In between the fluorescent blurbs "Love Your Hair!" and "Sex & Men Special: Pro Tips You Deserve to Know and Other Hot Tips," the February issue of Marie Claire magazine slips in a more provocative caption: "Why America Hates Fat Women."
The magazine devotes several pages to the prejudice Americans hold against obese females, comparing it to racism, sexism and homophobia. And who graces Marie Claire's glossy pink cover? Sensual and slim Penelope Cruz.
The United States is fanatically obsessed with body image. Television feeds this nauseating addiction with shows from Fat Actress and The Biggest Loser to America's Next Top Model, Nip Tuck and Dr. 90210. Wander into any bookstore and you can peruse all sorts of titles about losing weight or achieving celebrity glamour. According to the Skincare Foundation, the United States is home to more than 18,000 tanning salons, with more than one million people frying in them daily.
Let's not even get into some of the ridiculous fad diets out there.
But you know what? It sells. And students are not immune to the craze. The website breastimplantinfo.org states that in 2003, more than 223,000 cosmetic procedures were performed on patients 18 or younger, and of those almost 39,000 were surgical procedures such as nose reshaping, breast lifts, breast augmentation, liposuction and tummy tucks. Only in December 2004 did the American Society of Plastic Surgeons take an official stand against breast augmentation for patients under 18.
In college, the cult of the body is pronounced.
"Body image dissatisfaction, weight concerns, eating problems, and physical attractiveness have become especially significant issues on college campuses, with up to 90 percent of college students reporting that they worry about body image," a 2005 study from the Journal of College Student Development noted. The study also claimed that poor body image "is undoubtedly a central issue for young women and may be becoming one for young men."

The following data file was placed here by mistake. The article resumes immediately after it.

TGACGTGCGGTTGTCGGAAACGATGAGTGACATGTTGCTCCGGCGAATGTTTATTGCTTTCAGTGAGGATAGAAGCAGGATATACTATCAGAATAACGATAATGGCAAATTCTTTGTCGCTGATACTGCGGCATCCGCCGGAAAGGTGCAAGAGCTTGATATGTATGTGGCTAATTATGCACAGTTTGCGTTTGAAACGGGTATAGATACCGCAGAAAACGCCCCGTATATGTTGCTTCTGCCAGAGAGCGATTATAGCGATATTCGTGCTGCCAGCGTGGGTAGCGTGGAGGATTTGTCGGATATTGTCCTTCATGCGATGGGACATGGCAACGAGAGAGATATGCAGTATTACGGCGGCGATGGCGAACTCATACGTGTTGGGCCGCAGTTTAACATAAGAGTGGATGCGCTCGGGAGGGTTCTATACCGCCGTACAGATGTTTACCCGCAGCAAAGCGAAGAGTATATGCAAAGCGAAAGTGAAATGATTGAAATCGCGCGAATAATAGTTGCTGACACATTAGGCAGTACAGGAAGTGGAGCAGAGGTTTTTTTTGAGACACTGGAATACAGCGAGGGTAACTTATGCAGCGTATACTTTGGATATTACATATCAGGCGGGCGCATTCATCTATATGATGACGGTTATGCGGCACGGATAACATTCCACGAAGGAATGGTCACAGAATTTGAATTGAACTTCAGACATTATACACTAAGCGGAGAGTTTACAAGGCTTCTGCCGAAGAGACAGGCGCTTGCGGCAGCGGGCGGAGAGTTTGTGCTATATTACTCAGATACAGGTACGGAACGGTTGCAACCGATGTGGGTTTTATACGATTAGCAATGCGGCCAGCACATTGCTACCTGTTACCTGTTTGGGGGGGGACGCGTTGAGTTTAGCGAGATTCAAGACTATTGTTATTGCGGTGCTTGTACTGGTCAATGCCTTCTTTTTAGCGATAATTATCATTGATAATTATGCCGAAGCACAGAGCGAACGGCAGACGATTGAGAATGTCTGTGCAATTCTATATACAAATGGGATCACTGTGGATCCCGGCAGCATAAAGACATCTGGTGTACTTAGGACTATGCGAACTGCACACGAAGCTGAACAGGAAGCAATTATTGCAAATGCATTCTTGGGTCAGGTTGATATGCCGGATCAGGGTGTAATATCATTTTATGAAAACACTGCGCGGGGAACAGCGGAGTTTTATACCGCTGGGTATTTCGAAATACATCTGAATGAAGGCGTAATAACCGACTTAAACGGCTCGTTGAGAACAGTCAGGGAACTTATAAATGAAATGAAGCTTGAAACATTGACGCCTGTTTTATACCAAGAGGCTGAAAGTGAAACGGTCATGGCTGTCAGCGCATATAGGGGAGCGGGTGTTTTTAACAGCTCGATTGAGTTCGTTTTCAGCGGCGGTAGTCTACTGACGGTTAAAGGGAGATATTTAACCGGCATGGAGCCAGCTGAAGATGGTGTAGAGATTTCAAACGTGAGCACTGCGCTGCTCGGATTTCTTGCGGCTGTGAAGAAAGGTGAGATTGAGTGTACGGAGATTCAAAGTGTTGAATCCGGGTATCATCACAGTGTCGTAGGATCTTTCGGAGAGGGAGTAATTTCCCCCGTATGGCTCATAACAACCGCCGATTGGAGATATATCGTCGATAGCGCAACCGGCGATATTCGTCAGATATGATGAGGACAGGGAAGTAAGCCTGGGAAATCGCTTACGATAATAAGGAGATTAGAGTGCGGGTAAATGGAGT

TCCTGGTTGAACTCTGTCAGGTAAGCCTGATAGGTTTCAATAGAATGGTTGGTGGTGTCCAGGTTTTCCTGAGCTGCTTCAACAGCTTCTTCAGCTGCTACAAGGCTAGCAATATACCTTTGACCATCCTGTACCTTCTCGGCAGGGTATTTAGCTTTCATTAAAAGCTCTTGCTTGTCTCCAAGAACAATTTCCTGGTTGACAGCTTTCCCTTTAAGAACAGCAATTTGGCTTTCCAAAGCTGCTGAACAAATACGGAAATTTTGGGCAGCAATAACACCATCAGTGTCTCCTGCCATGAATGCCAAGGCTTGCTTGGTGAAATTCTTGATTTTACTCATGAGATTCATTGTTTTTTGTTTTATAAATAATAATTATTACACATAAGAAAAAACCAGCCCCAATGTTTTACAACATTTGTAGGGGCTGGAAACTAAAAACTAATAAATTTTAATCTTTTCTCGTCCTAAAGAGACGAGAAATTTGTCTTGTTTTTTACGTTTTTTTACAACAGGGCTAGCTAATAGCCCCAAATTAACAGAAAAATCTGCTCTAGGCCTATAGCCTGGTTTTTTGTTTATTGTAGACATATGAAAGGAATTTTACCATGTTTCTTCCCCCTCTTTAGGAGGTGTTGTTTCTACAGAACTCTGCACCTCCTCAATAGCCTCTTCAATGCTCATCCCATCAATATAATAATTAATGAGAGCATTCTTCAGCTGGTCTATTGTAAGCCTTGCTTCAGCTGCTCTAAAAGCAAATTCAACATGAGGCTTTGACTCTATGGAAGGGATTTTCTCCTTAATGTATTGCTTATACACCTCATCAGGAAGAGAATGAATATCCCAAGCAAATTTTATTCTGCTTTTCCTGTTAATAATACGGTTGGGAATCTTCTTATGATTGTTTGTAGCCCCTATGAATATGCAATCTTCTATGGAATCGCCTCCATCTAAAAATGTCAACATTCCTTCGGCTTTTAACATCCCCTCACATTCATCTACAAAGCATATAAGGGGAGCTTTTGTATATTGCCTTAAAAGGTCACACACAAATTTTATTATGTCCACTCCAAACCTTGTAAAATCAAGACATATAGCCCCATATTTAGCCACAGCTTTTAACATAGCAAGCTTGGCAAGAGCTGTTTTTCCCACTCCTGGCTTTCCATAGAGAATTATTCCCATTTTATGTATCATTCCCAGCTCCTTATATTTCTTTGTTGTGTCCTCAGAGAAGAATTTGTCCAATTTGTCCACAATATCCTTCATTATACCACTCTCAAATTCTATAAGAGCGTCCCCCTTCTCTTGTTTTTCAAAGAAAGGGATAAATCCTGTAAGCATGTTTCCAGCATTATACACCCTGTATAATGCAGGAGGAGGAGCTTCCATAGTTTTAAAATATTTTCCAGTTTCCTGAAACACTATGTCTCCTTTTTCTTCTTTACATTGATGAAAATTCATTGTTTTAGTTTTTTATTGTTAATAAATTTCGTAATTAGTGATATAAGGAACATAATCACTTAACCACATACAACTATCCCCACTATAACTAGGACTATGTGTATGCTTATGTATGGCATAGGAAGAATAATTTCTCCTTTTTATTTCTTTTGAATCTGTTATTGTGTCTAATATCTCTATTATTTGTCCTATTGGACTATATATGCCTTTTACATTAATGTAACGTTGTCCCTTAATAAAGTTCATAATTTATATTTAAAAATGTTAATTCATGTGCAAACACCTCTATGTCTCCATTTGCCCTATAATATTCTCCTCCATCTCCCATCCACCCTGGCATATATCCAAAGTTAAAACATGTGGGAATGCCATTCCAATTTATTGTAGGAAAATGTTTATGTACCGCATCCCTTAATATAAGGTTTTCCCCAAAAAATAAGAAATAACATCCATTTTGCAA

Why do we lose all common sense when we look in the mirror? Health care professionals must want to strangle us with their stethoscopes. Most routinely speak out in favor of healthy eating and moderate, regular exercise simply because being very overweight — like being very underweight — is unhealthy.
"If you're not eating enough to sustain your weight, it shows a nutritional deficiency. If you're very overweight, it shows that you're eating more than your body can possibly process," observed Donna Weihofen, a senior nutritionist at University of Wisconsin Hospital and Clinics. Neither is good. Weihofen noted that an unhealthy weight puts you at a higher risk for some diseases, and in the long run, like smoking, it leads to a shorter life.
While Hollywood pushes a beauty ideal that few can attain, a far greater percentage of Americans struggle with obesity than anorexia. According to the U.S. Department of Health and Human Services, between 1999 and 2000, 64 percent of American adults were overweight and 30 percent were obese. While unnecessary surgery and extreme diet-plans are not solutions to America's distorted body imagery, neither is stomping your foot and saying that obesity is perfectly healthy.
At a time when E! television hosts countdowns for the most desirable celebrity bodies, and magazines scream at us with captions such as "this is the year you'll get a great body," it's easy to forget that life doesn't revolve around being hot. There's definitely nothing wrong with looking good, but why the insanity?
If you eat a balanced diet and exercise regularly, and if you set realistic goals for yourself and recognize that the world is full of different body types, you'll spend a lot less time overanalyzing the nutrition facts on your cereal box or guilt-tripping yourself for every crumb of brownie. And you'll spend a lot more time savoring your meals.
"Instead of relaxing and really enjoying our food, we're thinking 'what's this going to do to me?'" Weihofen says. "Eat when you're hungry and stop when you're full. Listen to your body."
Sounds simple, doesn't it? It's not glamorous, but it's worth considering the next time you look in the mirror.
Cynthia Martens ([email protected]) is a senior majoring in Italian and European Studies.